CANCELLED - Believing in Illusion: Monstration, Contemplation, and Spectacle in the Hollywood Blockbuster
- Date: Thursday, October 13, 2022 - 7:30 PM to 9:00 PM
Building: Scott House
Tom Gunning's much debated description of early film as an exhibitionist cinema of attractions has been used as a theoretical framework to interpret a number of different types of films: films pre-1906 or 1908; avant-garde films from the 1920s and beyond; and the re-emergence and fierce popularization of the Hollywood Blockbuster from the mid-1970s to now. It is that last category that I focus on primarily. For theorists and critics like Linda Williams, Wanda Strauven, or Dick Tomasovic, attraction as defined by Gunning is applied broadly to the Hollywood Blockbuster in any number of ways, almost to the point where the concept has been stretched to breaking. What is not explored nearly as much in the same context is monstration, a cine-narratological concept proposed by Gunning's friend and collaborator André Gaudreault.
Like attraction, monstration in early cinema can also foreground the visibility of spectacle, but not necessarily in the same exhibitionist sense; monstration foregrounds visibility while attempting to hide the presence of the "narrator," the communicator of filmic discourse. In the context of the Hollywood Blockbuster, attraction is only one piece of the creation of onscreen spectacle.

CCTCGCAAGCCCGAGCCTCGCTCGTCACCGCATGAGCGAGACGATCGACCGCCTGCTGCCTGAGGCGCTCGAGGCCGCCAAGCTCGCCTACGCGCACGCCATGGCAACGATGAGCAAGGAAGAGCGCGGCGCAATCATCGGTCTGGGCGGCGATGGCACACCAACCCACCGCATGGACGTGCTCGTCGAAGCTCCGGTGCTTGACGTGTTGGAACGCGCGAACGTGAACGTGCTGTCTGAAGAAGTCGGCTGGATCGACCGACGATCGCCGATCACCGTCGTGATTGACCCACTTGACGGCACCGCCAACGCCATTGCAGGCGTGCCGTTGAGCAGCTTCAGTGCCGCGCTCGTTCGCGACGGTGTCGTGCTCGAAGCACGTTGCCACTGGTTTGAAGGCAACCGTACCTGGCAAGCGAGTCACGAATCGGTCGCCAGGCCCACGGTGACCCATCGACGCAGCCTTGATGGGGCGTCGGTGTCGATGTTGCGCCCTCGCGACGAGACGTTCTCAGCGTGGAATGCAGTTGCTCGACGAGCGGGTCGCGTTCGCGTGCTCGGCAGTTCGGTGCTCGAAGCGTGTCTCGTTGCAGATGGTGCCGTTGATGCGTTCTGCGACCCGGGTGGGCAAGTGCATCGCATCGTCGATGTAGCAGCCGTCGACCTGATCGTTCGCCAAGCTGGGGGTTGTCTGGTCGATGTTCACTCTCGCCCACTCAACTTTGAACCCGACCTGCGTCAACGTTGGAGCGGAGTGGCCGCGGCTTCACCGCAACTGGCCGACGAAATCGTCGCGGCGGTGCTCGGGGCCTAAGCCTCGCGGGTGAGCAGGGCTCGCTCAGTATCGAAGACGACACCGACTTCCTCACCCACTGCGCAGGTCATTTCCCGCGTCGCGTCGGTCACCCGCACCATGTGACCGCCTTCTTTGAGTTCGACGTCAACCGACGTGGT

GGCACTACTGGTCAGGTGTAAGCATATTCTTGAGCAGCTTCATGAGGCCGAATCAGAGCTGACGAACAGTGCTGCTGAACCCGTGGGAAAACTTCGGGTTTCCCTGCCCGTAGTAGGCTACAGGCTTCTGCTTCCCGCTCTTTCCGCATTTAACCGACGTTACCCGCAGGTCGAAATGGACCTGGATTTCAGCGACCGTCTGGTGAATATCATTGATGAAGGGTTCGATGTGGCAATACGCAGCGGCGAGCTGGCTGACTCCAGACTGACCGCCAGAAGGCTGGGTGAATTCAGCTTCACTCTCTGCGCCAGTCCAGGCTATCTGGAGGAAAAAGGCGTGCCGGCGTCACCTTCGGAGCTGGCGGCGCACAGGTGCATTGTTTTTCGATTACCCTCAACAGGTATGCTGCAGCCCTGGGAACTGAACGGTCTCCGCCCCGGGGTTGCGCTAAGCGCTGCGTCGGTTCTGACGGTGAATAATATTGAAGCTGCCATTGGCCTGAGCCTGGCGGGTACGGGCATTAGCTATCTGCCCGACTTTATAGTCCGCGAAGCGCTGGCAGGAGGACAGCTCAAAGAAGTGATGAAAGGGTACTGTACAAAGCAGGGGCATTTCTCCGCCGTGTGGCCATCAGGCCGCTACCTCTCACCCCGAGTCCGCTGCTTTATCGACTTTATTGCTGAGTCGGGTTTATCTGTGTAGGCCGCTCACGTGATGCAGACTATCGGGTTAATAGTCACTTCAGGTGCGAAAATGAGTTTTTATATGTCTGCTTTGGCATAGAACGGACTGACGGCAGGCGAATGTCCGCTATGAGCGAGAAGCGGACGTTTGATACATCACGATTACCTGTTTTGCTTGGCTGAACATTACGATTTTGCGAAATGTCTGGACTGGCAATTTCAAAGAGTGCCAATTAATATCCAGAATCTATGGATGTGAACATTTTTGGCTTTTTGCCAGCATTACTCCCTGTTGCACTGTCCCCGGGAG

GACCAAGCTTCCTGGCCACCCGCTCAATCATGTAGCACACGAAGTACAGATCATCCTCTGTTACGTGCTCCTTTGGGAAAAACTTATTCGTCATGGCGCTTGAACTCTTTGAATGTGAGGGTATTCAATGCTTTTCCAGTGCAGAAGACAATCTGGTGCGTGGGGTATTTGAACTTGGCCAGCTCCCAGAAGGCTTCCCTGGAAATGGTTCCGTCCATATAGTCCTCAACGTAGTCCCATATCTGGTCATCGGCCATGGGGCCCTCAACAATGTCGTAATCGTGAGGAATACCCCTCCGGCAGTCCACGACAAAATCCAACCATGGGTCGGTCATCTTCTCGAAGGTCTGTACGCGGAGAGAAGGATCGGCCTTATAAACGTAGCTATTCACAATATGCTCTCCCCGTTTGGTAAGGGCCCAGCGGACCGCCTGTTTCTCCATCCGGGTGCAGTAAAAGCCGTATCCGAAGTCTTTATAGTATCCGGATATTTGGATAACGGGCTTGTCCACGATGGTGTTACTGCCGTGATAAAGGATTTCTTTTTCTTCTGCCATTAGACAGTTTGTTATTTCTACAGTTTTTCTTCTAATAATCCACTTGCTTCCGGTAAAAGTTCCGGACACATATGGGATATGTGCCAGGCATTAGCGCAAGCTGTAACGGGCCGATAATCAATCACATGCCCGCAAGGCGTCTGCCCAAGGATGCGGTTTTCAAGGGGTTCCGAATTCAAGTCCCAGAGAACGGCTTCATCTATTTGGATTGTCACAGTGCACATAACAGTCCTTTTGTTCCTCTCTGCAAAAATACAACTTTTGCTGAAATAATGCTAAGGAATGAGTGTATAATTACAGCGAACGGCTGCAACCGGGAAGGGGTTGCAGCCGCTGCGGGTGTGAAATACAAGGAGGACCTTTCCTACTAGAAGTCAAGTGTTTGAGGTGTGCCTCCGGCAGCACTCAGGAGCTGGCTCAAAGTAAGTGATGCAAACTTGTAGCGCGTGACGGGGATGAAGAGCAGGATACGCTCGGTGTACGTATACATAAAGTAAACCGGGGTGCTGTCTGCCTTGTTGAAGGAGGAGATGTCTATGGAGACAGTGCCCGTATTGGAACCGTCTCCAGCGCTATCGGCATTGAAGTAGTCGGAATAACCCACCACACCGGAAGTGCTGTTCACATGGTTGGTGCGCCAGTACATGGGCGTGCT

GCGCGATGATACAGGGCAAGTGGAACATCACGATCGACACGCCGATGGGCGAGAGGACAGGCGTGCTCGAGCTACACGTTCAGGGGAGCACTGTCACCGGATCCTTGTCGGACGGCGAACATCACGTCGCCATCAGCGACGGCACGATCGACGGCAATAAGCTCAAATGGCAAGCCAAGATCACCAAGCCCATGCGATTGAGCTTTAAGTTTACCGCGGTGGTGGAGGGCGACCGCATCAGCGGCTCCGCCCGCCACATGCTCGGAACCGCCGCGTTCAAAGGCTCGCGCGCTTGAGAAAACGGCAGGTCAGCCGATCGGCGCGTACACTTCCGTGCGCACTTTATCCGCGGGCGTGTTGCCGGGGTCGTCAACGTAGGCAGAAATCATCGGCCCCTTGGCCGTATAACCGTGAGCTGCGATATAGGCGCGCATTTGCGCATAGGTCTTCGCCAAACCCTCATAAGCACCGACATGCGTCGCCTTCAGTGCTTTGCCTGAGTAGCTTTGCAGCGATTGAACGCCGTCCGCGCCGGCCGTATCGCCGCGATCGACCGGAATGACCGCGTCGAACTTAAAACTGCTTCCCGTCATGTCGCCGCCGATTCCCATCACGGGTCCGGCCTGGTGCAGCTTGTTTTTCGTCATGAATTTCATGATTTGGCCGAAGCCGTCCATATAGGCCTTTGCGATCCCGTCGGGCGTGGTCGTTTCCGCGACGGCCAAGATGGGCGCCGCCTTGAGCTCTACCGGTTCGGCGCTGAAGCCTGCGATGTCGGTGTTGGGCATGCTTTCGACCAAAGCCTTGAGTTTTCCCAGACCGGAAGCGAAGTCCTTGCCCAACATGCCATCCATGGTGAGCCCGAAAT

Monstration emphasizes the temporal and graphic dimensions of a film's spectacle explicitly, and it does so in three ways: (1) the usually lengthy duration in screen time of the moments of spectacle, as seen in Gravity (2013) and 1917 (2019); (2) specific ways of shot framing of the moments of spectacle to emphasize their sense of believability, as used in Interstellar (2014); (3) manipulating the quality of the image itself at the time of shooting to make the image appear less constructed or mediated, as in Saving Private Ryan (1998). Just as attraction has been used to describe and analyze the aesthetics and technologies of Hollywood Blockbusters, monstration as an overall interpretative framework can also provide insights into how onscreen spectacle is constructed.
David Hollands holds degrees in Film Studies from York University and Cinema Studies from the University of Toronto. He is currently completing his Ph.D. in Cultural Studies at Trent University. David focuses on cinema narratives, cinema technologies, and genre. His dissertation explores the concept of cinematic "attraction" from its initial appearance in Russian film theory of the 1920s to its reimagining by film historian Tom Gunning in the 1980s, as well as the parallel history of the development of the related concept of monstration. In his work, David explores how both attraction and monstration can be applied to Hollywood Blockbusters, as well as filmmaking in the digital era more broadly.
Posted on October 5, 2022